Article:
shutterstock_119825902.jpgMom and pop have an advantage. When it comes to delivering a great customer experience, the small family-run business has the natural DNA to organize around the customer: a tight-knit team, a shared set of values, and an intimate knowledge of their customers and what’s important to them.

Tom and Connie Kearns know this. They run a family business in Napa, California. If you visit TripAdvisor and search for hotels in Napa, their Best Western Elm House Inn will pop up as the most highly rated place to stay. You know why from the minute you walk in the door. They understand who each customer is and they work together to deliver a special experience throughout the entire customer journey -- from booking a room to departing the hotel.

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Now imagine that small, successful family business goes from 10 employees to 10,000. What changes? The company has more resources, a broader pool of talent, and can create products, services and experiences beyond the reach of a small business. And teams get organized. They specialize and become more efficient. Departments appear by necessity.

The problem is, all this organizing can wreak havoc on the customer experience, unless the company has a practical way to keep employees focused on what matters from the customer’s perspective.

Journey Mapping from the Customer’s Perspective

Enter journey mapping. Customer journey mapping is a straightforward but powerful tool to help companies organize around the customer. The core idea is to describe what the customer experiences when doing business with your company, from the customer’s point of view.

This is not as simple as you might think. Most employees live and speak the language of departments and processes: “The customer places an order, the order gets routed to the fulfillment department, then the package is shipped to the customer and a bill is sent from the billing system.”

But how would a customer describe this? The customer may understand that their order winds through a labyrinth of processes before arriving at the doorstep, but the customer’s objective is simple: “I want that product in hand.”

Know Your Purpose First

Journey maps come in many flavors. Detailed journey maps can be used as part of the customer experience design process. For example, “How can we tailor a unique experience for a couple who have just had their first child and are buying life insurance for the first time?”

By contrast, a high-level journey map spells out key customer objectives across the entire customer lifecycle. What does the customer want to accomplish, and how do these objectives come to life across channels and teams? For example, the customer may want to “make a purchase” or “get help.”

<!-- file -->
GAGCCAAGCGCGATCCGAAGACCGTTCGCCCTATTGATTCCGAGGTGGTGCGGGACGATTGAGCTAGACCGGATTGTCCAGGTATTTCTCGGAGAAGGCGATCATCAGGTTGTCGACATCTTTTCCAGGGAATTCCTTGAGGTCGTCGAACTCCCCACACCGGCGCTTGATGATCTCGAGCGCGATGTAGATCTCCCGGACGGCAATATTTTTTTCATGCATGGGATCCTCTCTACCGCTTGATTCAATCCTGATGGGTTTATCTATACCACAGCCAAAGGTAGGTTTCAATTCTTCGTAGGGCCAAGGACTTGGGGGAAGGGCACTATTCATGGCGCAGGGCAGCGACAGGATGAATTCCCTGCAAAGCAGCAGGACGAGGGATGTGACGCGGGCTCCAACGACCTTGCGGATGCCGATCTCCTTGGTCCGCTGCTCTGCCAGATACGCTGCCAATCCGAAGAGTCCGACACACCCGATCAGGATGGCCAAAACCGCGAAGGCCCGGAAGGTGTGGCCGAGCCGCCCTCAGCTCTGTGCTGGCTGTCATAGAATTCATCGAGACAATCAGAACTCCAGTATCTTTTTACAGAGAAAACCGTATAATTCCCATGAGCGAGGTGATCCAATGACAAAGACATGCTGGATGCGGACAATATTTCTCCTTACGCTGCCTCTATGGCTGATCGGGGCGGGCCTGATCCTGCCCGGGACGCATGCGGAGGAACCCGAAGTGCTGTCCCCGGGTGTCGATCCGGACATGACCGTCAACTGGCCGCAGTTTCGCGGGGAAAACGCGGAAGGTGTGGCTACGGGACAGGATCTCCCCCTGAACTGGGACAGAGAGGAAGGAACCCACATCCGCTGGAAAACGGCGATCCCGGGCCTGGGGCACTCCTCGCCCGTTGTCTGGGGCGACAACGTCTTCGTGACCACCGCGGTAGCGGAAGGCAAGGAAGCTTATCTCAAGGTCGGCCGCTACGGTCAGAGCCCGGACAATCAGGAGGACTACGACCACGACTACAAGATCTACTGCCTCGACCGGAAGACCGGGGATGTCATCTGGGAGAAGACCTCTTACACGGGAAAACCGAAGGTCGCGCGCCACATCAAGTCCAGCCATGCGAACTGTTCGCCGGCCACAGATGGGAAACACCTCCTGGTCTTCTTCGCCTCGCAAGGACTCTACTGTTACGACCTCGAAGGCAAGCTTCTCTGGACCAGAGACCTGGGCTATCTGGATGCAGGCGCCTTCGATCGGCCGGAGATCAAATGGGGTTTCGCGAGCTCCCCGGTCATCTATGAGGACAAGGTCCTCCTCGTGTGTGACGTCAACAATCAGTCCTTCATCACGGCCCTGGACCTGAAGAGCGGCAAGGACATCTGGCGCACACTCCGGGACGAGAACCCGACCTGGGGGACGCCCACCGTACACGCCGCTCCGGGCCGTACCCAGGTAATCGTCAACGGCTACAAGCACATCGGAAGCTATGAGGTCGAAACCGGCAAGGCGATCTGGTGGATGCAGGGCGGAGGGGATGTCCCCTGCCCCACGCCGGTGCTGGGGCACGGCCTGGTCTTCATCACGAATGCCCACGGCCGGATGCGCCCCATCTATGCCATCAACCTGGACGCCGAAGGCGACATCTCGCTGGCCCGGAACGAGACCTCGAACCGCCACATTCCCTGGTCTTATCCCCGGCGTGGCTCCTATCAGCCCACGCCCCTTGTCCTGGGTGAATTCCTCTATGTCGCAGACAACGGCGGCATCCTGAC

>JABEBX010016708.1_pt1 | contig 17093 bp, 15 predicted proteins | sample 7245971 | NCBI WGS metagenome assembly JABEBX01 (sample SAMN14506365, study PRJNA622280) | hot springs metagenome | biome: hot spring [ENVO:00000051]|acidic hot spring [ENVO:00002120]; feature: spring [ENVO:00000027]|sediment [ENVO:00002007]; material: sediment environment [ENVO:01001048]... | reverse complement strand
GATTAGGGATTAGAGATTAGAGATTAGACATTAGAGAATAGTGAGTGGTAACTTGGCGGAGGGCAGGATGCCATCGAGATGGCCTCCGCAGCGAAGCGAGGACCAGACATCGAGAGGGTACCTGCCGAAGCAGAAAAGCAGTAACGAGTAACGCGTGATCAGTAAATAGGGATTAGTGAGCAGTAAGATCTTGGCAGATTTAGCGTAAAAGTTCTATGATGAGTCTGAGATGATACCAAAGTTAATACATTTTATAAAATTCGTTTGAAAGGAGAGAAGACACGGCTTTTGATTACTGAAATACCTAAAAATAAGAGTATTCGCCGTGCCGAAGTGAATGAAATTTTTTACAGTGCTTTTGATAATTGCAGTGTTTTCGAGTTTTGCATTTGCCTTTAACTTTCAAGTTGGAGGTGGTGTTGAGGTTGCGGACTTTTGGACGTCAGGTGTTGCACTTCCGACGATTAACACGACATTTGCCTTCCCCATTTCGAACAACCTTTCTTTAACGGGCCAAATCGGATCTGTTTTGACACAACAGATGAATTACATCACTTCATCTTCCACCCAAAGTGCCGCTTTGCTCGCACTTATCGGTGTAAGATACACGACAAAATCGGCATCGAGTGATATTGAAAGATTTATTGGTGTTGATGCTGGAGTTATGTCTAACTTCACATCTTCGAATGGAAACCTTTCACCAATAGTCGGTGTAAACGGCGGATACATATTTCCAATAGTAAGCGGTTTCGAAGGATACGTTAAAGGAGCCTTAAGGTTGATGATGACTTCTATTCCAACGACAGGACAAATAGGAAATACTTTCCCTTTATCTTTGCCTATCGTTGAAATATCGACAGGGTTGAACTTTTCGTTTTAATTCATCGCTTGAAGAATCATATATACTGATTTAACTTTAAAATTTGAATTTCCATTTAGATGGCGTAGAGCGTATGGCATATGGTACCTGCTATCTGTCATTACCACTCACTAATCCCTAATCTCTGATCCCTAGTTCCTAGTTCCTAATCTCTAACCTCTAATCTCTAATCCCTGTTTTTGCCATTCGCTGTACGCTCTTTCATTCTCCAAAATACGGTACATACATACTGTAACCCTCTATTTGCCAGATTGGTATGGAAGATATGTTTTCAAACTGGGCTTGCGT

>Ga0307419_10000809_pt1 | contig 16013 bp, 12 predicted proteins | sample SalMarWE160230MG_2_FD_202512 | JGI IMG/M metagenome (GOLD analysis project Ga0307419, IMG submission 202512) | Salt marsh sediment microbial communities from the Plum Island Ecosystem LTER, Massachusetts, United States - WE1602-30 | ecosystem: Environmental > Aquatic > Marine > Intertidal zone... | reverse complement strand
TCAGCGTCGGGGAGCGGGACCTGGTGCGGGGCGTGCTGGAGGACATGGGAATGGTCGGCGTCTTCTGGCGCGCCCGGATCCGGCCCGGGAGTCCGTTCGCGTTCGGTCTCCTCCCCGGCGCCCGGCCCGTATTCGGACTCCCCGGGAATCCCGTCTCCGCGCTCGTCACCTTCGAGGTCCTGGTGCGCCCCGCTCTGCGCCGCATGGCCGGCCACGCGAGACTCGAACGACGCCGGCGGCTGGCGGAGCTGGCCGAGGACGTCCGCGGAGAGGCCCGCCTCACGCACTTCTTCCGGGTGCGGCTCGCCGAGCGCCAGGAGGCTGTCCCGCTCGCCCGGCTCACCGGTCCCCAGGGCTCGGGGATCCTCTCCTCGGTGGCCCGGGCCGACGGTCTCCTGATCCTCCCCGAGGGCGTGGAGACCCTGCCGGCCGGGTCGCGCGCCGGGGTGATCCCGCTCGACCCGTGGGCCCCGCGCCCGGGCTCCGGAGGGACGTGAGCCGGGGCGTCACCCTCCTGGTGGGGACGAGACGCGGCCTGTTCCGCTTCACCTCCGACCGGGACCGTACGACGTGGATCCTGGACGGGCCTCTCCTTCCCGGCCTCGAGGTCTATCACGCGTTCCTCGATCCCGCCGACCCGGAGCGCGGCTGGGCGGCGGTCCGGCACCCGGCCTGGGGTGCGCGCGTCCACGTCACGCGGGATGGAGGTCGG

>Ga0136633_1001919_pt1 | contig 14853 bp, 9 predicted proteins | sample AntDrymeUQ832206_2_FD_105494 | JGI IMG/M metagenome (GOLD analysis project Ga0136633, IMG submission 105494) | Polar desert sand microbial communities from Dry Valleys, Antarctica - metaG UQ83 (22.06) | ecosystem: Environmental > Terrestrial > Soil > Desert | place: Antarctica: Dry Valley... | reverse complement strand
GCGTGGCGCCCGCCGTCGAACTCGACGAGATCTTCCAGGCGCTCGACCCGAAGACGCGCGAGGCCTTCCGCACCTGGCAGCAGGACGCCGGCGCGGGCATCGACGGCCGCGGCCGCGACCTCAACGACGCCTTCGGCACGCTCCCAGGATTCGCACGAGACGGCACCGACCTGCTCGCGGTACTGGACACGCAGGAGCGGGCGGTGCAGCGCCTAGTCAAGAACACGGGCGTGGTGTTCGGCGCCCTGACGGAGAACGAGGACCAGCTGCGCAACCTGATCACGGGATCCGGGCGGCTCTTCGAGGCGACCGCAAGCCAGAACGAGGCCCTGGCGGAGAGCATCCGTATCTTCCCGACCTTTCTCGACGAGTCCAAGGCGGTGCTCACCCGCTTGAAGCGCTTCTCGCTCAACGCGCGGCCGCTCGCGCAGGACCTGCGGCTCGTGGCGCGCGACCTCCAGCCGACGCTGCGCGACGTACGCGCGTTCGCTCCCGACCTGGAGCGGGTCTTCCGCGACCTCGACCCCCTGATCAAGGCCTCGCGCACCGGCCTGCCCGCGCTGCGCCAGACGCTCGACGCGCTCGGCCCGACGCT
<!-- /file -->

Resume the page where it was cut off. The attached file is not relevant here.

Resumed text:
For most companies, it’s best to tackle this simple, high-level journey first, for three reasons:

  1. It shows the ultimate customer objectives in simple terms that help guide priorities in large or complex organizations.
  2. It clarifies how different departmental “silos” must collaborate to meet the customer’s objectives with each interaction.
  3. It helps you organize customer feedback, so you can understand how you are doing and improve the customer experience.

Journey Mapping with Cross-Functional Teams

When you involve all departments in the development of a high-level journey map, large organizations can start to recapture the customer-focus and teamwork of the small mom and pop operation. Silos come down, and employees learn the importance of making strong connections across teams.

One executive I worked with stressed the importance of pushing beyond the usual internal process discussions. For example, if Julie works in the fulfillment department, she can probably describe in great detail the processes that ensure the customer’s order leaves the dock on time. But she may not consider whether the third-party delivery service gets the package there when the customer expects it.

Another executive who had used cross-functional journey mapping workshops many times told me that key employees in critical functions sometimes met for the first time at these workshops, where they discussed their common goals for the customer. It was a pivotal learning opportunity, and fostered engagement across the organization while building momentum for the customer experience strategy.

Are You Organized Around the Customer?

Internal silos and processes may not matter to the customer, but they are pivotal when it comes to how you operate. And this is often the biggest challenge uncovered by an effective, customer-focused journey map.

Once you understand the key objectives from a customer’s point of view, list the processes and teams that support each step in the journey, such as “make a purchase” or “get help.” How many departments are involved? How do they need to cooperate to create a seamless experience for the customer? Who can take action if the customer’s feedback is less than stellar?

You may find that your business is wired for efficiency, but not for the customer. The good news? Your journey map can serve as a guide to create a customer-focused approach. It may sound like a tall order, but why not accept the challenge? Mom and pop already have it figured out.

Image courtesy of FrancescoCorticchia (Shutterstock)

Editor's Note: Interested in reading more from this month's customer journey focus? See Angie Zener's Three Steps to Defining and Mapping the Customer Journey